Teaching a Robot with Human Natural Movements

  • Giovanni Magenes
  • Emanuele Secco
Part of the CISM Courses and Lectures book series (CISM, volume 473)


A human inspired sensorimotor approach to robotic systems could solve the problem of designing adaptive and learning robot for widely versatile tasks. We present a neural network controller for driving a 3 degree of freedom mechanical robotic finger to a desired position in space. The controller has been taught with human movements of the corresponding finger. At the end of the training process, it was able to closely imitate the physiological control and the motion planning strategy of the human beings. Generalization properties are shown after the training process (that is the capacity to move the device in different directions and places never seen during the teaching phase). The approach seems promising for controlling artificial prosthetic and robotic upper limbs in general.


Kinematic Model Humanoid Robot Multi Layer Perceptron Real Movement Natural Movement 
These keywords were added by machine and not by the authors. This process is experimental and the keywords may be updated as the learning algorithm improves.


Unable to display preview. Download preview PDF.

Unable to display preview. Download preview PDF.


  1. Brooks, R.A., and Stein, L.A. (1994). Building brains for bodies. Autonomous Robots 1(1):7–25.CrossRefGoogle Scholar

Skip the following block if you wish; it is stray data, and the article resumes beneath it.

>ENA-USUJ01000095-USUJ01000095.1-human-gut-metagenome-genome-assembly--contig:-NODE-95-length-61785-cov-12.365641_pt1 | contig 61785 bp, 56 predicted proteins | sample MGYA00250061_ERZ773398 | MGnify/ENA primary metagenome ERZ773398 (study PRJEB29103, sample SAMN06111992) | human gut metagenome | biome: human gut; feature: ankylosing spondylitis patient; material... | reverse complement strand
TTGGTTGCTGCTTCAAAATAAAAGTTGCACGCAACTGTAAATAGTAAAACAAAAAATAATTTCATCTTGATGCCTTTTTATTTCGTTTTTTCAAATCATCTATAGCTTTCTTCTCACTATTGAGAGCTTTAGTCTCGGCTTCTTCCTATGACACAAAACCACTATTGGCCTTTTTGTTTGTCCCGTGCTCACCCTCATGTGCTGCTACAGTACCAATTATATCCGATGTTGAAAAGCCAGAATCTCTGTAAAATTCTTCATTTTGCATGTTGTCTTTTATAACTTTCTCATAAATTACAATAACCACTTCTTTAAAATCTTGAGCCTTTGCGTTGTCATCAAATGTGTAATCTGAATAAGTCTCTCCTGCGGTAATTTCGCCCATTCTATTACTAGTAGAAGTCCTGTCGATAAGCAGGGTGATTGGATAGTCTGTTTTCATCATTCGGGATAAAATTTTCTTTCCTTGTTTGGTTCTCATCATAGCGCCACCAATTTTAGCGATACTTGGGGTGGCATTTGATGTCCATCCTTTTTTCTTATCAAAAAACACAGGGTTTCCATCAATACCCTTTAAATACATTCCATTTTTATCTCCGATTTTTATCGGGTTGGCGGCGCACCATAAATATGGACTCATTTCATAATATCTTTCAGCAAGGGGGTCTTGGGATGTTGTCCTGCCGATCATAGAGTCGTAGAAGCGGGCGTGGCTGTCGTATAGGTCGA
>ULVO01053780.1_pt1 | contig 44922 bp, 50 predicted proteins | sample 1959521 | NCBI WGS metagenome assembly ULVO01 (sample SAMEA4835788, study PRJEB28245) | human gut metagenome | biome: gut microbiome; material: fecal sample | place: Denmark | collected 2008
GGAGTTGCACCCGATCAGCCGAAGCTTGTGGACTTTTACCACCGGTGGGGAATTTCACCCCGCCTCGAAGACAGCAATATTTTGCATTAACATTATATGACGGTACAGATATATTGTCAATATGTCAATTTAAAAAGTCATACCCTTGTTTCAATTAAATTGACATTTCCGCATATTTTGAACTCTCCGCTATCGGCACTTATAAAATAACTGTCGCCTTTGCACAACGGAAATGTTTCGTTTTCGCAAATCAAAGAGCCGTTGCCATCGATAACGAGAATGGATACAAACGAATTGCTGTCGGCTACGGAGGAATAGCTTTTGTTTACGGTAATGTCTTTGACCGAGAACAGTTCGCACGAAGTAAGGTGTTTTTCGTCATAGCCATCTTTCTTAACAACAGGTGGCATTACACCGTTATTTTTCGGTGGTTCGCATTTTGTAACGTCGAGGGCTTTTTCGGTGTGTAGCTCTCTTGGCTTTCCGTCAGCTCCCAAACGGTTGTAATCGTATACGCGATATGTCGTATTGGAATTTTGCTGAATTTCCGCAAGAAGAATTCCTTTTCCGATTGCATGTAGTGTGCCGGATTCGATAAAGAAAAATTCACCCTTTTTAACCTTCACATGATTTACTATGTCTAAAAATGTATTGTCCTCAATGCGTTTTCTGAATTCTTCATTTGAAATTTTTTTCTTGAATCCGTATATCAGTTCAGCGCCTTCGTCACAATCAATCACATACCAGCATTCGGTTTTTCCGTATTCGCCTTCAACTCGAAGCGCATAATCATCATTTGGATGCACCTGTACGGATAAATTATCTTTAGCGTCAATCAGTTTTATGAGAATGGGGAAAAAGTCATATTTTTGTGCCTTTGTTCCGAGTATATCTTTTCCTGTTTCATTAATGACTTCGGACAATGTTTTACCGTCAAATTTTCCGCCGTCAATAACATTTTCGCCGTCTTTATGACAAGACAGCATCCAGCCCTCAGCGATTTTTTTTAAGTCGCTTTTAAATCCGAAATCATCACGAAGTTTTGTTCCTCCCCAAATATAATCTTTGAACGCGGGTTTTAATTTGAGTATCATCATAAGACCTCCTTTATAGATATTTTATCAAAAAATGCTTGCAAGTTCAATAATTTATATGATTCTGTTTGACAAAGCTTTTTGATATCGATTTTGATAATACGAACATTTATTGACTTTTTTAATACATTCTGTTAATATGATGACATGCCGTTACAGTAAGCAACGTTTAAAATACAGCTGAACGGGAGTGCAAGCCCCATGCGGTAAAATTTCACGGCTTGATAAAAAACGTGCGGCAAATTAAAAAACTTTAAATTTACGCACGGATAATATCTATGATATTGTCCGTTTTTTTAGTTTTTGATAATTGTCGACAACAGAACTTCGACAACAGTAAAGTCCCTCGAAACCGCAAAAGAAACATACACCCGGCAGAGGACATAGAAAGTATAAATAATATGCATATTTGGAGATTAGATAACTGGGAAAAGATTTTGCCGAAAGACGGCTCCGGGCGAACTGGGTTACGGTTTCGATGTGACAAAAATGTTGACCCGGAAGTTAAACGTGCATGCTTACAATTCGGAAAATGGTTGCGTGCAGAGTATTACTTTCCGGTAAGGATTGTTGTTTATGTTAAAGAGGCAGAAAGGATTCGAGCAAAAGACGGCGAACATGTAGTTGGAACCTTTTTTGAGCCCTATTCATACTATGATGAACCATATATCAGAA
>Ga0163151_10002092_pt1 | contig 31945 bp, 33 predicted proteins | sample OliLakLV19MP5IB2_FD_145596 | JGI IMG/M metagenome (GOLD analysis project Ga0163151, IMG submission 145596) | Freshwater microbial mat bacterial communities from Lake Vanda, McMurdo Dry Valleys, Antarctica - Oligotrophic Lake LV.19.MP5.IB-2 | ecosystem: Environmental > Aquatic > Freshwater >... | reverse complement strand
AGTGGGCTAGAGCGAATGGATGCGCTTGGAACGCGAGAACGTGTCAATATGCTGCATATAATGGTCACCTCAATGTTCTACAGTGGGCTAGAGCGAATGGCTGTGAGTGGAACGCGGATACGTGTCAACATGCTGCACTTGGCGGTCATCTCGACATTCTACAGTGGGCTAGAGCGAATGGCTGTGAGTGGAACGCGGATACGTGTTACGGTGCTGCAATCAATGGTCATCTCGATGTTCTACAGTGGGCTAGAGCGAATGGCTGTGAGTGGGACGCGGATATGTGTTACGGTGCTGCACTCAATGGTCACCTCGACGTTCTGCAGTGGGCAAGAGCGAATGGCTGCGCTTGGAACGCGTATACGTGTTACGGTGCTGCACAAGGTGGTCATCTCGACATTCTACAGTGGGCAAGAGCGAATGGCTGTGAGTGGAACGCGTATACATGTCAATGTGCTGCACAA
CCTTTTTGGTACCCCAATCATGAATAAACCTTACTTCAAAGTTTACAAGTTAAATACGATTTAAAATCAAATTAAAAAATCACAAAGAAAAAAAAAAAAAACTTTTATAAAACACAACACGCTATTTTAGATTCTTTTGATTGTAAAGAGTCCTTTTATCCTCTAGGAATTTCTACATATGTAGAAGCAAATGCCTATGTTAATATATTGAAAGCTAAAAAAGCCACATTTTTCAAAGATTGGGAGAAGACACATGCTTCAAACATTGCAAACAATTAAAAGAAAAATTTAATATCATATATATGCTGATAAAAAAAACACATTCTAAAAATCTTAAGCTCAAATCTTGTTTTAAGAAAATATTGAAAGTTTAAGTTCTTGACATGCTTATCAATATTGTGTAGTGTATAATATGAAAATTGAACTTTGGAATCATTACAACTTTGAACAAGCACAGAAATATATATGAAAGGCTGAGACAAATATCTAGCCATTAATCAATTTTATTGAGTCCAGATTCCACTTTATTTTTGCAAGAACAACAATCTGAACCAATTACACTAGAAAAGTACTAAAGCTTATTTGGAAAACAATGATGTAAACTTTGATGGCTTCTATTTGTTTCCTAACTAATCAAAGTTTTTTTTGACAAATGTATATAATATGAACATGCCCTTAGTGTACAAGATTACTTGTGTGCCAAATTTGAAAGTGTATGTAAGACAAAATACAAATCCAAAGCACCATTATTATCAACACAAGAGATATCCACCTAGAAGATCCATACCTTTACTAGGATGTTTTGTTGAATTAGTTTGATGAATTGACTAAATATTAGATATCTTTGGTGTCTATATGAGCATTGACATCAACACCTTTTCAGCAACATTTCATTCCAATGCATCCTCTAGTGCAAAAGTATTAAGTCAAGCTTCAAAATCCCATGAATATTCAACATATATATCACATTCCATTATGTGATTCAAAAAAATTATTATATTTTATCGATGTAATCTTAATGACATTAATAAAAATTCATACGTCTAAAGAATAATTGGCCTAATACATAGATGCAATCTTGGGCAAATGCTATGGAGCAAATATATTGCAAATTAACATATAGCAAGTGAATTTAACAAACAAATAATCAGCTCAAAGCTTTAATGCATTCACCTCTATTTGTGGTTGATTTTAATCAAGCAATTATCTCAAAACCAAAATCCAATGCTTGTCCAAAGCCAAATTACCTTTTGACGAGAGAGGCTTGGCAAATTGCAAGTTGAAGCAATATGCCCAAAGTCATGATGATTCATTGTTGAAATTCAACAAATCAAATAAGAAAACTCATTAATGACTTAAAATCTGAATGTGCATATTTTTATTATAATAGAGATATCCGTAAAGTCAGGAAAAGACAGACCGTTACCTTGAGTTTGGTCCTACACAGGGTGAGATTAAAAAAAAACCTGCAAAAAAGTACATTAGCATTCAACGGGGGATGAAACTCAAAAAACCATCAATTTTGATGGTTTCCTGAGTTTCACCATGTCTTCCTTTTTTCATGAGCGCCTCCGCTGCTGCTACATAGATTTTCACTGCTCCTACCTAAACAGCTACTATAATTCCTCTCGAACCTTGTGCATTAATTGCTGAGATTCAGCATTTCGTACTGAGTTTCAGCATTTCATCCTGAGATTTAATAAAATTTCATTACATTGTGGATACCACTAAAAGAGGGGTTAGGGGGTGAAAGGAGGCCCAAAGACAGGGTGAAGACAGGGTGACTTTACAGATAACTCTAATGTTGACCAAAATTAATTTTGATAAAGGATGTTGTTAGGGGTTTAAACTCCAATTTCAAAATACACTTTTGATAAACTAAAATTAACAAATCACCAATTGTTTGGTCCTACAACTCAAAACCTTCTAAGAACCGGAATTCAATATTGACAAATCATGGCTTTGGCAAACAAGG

2. Flash, T., and Hogan, N. (1985). The coordination of arm movements: an experimentally confirmed mathematical model. Journal of Neuroscience 5:1688–1703.Google Scholar
  3. Secco, E.L., and Magenes, G. (2002). A feedforward neural network controlling the movement of a 3 degree of freedom finger, IEEE SMC Transaction Part A 32(3):437–445.Google Scholar
  4. Secco, E.L., Visioli, A., and Magenes, G. (2002). Minimum jerk motion planning for a prosthetic finger, Journal of Robotic Systems (submitted).Google Scholar
  5. Da Cunha, F.L., Schneebeli, H. A. and Dynnikov V. I., (2000). Development of anthropomorphic upper limb prostheses with human-like interphalangian and interdigital couplings. Artificial Organs 24(3):193–197.CrossRefGoogle Scholar
  6. Haykin, S. (1999). Neural Networks — A Comprehensive Foundation, Second Edition, Prentice HallzbMATHGoogle Scholar
  7. Vicini, O. (2003). Controllo neurale di un dito robotico allenato tramite movimenti di un dito umano, Thesis, Tutor Magenes, G., Dip. Informatica e Sistemistica, University of Pavia, Pavia — ItalyGoogle Scholar
  8. Caiti, A., Canepa, G., De Rossi, D., Germagnoli, F., Magenes, G., Parisini, T. (1995). Towards the realization of an artificial tactile system: fine-form discrimination by a tensorial tactile sensor array and neural inversion algorithms. IEEE SMC Transaction 25(6):933–946.Google Scholar
  9. Magenes, G., Ramat, S., Secco, E.L. (2002). Life-like sensorimotor control: from biological systems to artifacts. Current Psychology of Cognition 21(4–5): 565–596.Google Scholar

Copyright information

© Springer-Verlag Wien 2004

Authors and Affiliations

  • Giovanni Magenes
    • 1
  • Emanuele Secco
    • 1
  1. 1.Dipartimento di Informatica e SistemisticaUniversity of PaviaPaviaItaly

Personalised recommendations